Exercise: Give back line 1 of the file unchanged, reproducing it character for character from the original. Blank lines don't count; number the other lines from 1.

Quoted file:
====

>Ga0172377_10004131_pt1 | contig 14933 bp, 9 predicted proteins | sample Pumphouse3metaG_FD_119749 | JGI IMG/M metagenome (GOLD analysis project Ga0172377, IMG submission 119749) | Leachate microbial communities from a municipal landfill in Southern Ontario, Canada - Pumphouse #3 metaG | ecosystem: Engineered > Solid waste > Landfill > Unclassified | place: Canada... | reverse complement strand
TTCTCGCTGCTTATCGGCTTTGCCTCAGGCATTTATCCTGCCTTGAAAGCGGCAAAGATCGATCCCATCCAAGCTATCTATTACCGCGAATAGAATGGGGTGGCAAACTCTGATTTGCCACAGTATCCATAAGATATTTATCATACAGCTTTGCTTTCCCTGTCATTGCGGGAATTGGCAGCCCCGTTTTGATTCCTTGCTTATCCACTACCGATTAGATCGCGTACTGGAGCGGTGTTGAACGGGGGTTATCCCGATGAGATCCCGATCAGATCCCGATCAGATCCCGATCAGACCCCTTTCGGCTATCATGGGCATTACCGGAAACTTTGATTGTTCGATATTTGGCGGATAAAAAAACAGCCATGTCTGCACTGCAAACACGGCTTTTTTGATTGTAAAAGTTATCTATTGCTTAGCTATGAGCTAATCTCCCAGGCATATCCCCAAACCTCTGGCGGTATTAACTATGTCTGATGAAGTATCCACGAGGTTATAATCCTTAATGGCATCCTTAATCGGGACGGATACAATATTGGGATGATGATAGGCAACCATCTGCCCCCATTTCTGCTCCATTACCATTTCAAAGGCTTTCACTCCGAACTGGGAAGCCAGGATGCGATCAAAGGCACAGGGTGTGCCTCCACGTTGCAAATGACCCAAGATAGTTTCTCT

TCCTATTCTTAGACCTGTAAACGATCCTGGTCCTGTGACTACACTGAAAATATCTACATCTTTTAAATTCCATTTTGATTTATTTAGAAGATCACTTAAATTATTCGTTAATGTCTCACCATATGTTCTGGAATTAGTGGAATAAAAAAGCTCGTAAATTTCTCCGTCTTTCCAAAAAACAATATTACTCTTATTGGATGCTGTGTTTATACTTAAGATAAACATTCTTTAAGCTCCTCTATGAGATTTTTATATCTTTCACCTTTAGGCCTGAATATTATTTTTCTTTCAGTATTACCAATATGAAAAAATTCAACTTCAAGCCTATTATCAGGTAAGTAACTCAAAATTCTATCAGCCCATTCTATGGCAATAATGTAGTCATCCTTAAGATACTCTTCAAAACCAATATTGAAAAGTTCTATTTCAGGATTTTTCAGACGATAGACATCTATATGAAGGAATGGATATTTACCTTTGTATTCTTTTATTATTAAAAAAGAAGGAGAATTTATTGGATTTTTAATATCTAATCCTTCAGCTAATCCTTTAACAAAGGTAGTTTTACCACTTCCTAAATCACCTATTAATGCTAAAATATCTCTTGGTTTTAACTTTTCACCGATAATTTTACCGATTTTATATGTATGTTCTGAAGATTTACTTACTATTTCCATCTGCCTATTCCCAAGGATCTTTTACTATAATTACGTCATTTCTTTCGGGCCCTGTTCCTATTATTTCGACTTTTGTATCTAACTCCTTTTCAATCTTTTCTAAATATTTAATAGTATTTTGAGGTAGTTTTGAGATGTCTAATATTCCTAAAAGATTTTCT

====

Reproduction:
>Ga0172377_10004131_pt1 | contig 14933 bp, 9 predicted proteins | sample Pumphouse3metaG_FD_119749 | JGI IMG/M metagenome (GOLD analysis project Ga0172377, IMG submission 119749) | Leachate microbial communities from a municipal landfill in Southern Ontario, Canada - Pumphouse #3 metaG | ecosystem: Engineered > Solid waste > Landfill > Unclassified | place: Canada... | reverse complement strand